You want gravity-defying, wuxia-inspired aerial work, and elaborately choreographed martial arts battles and horse stunts? You got ‘em all. And a truly impressive array of veteran actors helps keep the emotions grounded, including Tzi Ma, Donnie Yen, Jet Li and the goddess Gong Li.

At the center is the lovely Yifei Liu, who’s called upon to show a great deal of range as Mulan transforms herself from brazen, impetuous rebel to mature, commanding leader. Just as important is the fact that she finds her voice over the course of this journey—a phenomenon specific to this character and this story, but one that couldn’t be more resonant for women of all ages watching all over the world, right now. Liu’s performance might have been more powerful if she’d been a bit more emotive, but the steeliness and physicality she displays make her a convincing fighter.

Caro is a perfect choice to helm this live-action “Mulan,” having made her name nearly two decades ago with another story of a determined girl who dared to buck the patriarchy, 2002’s “Whale Rider.”

Working from a script by Rick Jaffa & Amanda Silver and Elizabeth Martin & Lauren Hynek, Caro interweaves the story’s ancient poetic roots with Easter eggs from the 1998 animated film—although there’s no wacky dragon sidekick, alas—but it’s very much its own artistic endeavor, and is by far the most effective and necessary of all the live-action remakes of Disney’s animated catalog that we’ve seen in recent years.

Caro’s take on the tale, as mainstream and family-friendly as it is, also carries the unmistakable spirit of the #MeToo movement: women standing up for themselves and each other and demanding that men hear and believe them. One particular moment of solidarity and validation caused my heart to get caught in my throat, and it’s one of many instances that made me wish I was watching “Mulan” in a packed theater.

As gorgeous as the film is—the work of countless talented women behind the scenes, including cinematographer Mandy Walker and costume designer Bina Daigeler—it’s not quite the same watching it at home, even on a giant TV, even with an enthusiastic, movie-loving kid on the couch next to you.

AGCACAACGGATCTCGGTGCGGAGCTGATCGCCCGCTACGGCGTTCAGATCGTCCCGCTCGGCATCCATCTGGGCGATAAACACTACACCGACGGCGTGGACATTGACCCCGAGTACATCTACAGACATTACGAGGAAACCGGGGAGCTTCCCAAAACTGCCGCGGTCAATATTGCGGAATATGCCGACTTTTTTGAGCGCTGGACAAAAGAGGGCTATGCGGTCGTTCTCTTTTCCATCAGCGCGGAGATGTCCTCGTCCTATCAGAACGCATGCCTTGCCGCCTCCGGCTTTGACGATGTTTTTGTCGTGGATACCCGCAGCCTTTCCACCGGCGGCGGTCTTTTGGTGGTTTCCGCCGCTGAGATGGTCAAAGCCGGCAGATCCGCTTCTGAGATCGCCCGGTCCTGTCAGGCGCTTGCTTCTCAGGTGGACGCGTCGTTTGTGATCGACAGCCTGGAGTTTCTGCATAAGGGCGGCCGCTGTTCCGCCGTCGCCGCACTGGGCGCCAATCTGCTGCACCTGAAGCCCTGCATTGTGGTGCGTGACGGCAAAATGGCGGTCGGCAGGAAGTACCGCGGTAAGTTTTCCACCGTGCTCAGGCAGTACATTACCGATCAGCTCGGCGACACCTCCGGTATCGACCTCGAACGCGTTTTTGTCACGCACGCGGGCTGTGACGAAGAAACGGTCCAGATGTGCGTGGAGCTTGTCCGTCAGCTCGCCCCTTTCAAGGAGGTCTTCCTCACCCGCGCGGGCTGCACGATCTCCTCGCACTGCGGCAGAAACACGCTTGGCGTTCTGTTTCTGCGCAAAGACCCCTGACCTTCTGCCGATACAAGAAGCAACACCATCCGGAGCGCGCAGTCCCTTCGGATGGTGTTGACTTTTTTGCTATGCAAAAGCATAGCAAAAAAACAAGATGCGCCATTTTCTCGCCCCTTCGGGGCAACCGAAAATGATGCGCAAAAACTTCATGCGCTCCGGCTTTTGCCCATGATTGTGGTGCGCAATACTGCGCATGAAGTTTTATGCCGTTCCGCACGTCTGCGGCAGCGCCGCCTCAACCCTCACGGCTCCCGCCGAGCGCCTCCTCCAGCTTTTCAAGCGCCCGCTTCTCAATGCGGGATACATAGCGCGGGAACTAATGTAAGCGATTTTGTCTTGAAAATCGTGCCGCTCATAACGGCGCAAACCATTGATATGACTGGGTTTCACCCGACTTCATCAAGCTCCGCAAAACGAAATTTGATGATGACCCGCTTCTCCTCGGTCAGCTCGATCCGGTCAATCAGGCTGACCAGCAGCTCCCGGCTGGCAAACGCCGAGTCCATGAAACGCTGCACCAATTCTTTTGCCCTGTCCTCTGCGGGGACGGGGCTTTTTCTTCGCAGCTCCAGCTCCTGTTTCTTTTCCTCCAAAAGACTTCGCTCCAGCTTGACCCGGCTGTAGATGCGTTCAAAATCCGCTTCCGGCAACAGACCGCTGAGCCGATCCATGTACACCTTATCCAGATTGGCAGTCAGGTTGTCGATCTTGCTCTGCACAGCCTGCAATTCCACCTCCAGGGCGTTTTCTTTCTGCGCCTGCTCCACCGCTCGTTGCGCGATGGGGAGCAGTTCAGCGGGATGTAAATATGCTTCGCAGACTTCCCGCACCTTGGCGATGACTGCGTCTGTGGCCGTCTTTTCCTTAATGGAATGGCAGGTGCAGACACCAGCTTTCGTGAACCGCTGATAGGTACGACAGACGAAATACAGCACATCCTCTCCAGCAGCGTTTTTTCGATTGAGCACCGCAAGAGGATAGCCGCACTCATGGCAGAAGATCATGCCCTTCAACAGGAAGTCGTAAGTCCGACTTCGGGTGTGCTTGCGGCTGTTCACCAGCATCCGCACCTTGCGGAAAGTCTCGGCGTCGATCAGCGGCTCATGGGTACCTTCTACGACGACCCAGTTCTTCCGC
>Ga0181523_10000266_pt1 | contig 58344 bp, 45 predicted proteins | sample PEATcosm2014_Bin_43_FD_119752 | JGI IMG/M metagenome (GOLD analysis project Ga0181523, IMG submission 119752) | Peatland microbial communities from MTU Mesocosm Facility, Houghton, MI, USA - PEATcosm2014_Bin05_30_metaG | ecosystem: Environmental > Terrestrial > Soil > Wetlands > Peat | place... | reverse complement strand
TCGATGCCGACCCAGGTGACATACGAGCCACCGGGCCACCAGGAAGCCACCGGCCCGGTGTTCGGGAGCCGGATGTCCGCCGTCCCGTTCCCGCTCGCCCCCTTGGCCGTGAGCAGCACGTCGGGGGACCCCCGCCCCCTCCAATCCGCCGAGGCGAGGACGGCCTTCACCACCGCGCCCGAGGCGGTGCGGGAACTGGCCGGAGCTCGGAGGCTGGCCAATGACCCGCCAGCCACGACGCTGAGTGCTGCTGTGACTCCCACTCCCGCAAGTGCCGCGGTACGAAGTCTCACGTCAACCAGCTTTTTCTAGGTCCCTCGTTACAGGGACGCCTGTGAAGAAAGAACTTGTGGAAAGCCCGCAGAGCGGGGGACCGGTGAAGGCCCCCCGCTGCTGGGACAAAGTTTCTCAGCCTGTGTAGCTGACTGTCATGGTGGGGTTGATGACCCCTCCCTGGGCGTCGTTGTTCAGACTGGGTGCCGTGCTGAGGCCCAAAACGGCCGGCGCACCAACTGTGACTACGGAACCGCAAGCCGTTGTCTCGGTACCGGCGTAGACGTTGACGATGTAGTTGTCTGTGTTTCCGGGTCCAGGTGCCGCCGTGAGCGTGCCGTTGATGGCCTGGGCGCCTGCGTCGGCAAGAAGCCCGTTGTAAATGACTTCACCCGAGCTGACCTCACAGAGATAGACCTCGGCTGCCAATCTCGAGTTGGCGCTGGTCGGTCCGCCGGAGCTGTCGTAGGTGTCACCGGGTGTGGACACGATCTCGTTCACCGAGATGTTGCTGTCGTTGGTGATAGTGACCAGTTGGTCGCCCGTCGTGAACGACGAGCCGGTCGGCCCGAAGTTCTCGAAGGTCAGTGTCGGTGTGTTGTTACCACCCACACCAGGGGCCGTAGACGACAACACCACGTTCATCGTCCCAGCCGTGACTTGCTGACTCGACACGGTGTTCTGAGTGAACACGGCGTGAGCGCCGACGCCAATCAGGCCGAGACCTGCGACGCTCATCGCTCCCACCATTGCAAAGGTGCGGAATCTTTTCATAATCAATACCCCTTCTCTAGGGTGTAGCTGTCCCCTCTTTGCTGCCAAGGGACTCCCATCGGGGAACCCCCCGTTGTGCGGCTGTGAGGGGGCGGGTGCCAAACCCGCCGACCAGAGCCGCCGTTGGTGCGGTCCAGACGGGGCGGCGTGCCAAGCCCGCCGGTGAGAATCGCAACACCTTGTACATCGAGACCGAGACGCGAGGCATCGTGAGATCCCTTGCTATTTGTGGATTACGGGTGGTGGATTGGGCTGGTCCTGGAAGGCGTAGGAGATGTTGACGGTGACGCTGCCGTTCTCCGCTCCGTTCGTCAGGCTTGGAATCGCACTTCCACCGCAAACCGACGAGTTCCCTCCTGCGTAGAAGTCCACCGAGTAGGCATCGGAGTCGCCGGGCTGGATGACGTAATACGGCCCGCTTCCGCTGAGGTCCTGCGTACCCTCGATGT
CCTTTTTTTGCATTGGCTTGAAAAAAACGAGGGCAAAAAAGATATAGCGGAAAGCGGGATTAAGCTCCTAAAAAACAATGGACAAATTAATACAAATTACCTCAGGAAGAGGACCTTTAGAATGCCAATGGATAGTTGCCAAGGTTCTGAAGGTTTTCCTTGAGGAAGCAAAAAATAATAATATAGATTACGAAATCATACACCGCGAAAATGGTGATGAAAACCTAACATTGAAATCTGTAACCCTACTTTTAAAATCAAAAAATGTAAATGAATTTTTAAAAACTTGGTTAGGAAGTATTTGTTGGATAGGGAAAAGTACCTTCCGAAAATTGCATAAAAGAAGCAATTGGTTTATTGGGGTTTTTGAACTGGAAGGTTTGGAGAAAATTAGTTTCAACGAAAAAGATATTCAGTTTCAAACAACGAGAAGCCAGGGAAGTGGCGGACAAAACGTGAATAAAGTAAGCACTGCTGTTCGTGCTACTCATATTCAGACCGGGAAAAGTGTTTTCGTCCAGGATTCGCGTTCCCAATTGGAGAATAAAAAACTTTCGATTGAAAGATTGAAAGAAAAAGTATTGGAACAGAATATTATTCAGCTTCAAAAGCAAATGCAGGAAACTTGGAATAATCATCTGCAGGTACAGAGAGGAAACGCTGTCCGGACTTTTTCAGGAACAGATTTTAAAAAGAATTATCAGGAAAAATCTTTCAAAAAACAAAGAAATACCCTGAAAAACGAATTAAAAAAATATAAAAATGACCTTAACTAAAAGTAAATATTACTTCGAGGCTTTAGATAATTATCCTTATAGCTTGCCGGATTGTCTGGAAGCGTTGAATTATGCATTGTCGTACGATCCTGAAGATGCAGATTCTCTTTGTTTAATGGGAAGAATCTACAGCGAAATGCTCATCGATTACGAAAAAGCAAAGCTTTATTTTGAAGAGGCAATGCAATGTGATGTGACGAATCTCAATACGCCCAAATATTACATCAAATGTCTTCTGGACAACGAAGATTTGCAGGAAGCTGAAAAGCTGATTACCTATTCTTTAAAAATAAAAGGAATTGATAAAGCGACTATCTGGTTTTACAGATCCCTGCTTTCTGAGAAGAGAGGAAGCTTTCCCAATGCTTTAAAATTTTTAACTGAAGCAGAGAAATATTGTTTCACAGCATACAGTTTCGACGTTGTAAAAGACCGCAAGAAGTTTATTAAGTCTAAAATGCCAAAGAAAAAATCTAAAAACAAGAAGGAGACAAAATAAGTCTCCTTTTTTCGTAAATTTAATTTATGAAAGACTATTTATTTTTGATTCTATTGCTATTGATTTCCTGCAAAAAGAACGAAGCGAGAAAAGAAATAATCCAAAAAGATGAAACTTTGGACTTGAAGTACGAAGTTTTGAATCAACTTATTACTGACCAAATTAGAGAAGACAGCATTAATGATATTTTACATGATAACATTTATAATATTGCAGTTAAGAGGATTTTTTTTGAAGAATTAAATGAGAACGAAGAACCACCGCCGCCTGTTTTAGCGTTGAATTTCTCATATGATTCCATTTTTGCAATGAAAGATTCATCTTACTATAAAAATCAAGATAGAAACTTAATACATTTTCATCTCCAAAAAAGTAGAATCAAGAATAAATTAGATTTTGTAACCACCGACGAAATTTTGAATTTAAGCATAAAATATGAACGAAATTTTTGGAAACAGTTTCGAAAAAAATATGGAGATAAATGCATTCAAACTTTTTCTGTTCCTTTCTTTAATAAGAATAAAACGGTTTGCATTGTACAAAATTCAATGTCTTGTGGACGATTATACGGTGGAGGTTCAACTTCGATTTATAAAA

The bones of “Mulan” remain familiar, though. We first see the character as a playful, acrobatic young girl (played by Crystal Rao), climbing up and leaping across rooftops in her village to chase a chicken in a bit of foreshadowing of the action to come.

Her father (Ma, as warm a presence here as he was in “The Farewell”) seems proud of his daughter’s plucky nature, but her mother (Rosalind Chao) reminds her that “a daughter brings honor through marriage.” A meeting with a matchmaker (the veteran Pei-Pei Cheng) that goes comically wrong is one of many indications that a traditionally servile, female path is not in Mulan’s future.

When invaders led by the villainous Bori Khan (Jason Scott Lee) threaten the emperor (Jet Li) years later, the imperial army fans out across China to amass soldiers to protect the palace, gathering one man from each family.

Mulan’s family has no sons, so her father—a wounded warrior himself—must join to maintain honor. Instead, Mulan grabs his sword and rides her horse under cover of darkness, reporting for duty to the stern commander (Yen) with her hair tucked under a cap and her voice slightly lowered. In the tradition of gender-bending movies ranging from “Yentl” to “Just One of the Guys,” Mulan must find convoluted ways to avoid changing clothes and showering in front of her fellow soldiers, including the handsome Honghui (Yoson An), with whom she enjoys a verbal and physical spark.